CIOs don't take enough notice of application delivery issues

* CIOs are too focused on apps development and don't consider apps delivery

Let's face it; if the CIO has a recent background in technology, it is almost always in the area of applications. It is very rare to find a CIO whose last job had anything to do with the WAN. In addition, when the CIO talks with the company's senior management, it is mostly about business processes such as supply chain management and the role that key applications play in enhancing those processes. These conversations are never about topics such as MPLS or Gigabit Ethernet.

So at one level it is understandable that CIOs pay a lot more attention to application development than they do any other component of IT. However, that narrow focus has to stop and it has to stop in large part because broadening the focus of the CIO is in the best interest of the company and in the best interest of the CIO. In particular, CIOs need to realize that the IT function has two essential roles - application development and application delivery and that each role is equally important. It does not do the company or the CIO any good to spend millions of dollars to either develop or acquire an application only to find out later that the application cannot be effectively accessed by all of the intended users of that application.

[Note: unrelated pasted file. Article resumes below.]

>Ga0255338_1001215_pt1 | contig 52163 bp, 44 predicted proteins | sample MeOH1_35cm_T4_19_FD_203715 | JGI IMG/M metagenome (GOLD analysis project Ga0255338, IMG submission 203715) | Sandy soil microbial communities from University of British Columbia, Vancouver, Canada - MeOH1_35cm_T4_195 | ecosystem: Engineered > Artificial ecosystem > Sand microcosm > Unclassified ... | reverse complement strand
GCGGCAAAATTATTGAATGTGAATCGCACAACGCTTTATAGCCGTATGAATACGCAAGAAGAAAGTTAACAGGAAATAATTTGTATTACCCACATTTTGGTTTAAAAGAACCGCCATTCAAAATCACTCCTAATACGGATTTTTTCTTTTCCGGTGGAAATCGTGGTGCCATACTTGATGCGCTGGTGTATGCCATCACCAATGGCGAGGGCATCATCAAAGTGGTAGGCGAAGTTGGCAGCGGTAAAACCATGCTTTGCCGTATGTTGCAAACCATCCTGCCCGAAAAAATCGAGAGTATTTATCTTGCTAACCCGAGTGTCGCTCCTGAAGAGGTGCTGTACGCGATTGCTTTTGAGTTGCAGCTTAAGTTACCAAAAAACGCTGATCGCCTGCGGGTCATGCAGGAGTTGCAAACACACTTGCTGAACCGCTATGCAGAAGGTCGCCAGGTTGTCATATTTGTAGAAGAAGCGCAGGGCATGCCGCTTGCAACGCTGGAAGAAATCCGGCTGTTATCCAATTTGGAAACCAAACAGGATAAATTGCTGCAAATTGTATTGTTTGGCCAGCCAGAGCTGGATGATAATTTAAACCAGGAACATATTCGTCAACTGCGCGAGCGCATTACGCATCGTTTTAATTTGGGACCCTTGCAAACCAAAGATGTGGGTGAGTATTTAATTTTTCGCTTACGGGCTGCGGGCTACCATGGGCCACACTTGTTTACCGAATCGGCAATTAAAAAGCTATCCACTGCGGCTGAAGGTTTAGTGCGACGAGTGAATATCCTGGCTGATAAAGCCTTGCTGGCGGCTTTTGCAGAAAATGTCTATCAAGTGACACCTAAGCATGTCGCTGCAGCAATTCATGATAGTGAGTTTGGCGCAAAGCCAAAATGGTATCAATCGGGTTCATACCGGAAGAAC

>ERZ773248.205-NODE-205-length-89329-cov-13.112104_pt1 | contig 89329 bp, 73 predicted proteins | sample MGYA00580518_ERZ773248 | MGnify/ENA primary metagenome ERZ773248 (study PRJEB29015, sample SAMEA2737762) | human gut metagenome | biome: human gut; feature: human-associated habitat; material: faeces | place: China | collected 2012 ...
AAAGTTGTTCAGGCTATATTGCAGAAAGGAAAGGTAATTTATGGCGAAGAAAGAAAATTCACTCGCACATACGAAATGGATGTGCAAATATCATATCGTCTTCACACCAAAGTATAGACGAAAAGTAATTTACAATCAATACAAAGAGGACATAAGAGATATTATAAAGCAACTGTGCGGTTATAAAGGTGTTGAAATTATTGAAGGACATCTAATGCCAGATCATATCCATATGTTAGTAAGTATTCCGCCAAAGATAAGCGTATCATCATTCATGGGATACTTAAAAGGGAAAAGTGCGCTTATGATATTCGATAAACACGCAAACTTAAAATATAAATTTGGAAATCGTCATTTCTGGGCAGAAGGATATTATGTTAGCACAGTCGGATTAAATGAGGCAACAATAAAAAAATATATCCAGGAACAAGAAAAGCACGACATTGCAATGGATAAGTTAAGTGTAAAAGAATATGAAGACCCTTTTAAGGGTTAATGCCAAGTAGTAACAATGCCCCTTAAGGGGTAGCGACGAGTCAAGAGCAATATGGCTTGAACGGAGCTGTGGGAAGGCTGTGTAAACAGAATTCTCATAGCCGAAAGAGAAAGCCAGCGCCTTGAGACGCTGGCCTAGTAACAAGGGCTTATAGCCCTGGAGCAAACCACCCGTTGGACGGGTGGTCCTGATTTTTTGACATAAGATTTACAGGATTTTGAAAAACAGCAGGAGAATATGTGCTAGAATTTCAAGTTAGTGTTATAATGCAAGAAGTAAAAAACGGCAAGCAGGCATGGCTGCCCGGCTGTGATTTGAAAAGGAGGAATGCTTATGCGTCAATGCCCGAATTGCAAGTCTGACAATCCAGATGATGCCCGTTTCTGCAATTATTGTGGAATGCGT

What we are suggesting is that CIOs need to ensure that the IT organization take a holistic approach to application delivery. Application delivery certainly includes optimization techniques such as caching, compression and protocol acceleration. However, harking back to the last newsletter, application delivery also includes management functionality such as profiling an application to understand if applying any of these optimization techniques will do any good. It also includes analytics whereby anomalous behavior is automatically detected and the cause of the behavior eliminated before it impacts the user.

We will come back to the topic of application delivery in future newsletters.


Copyright © 2006 IDG Communications, Inc.

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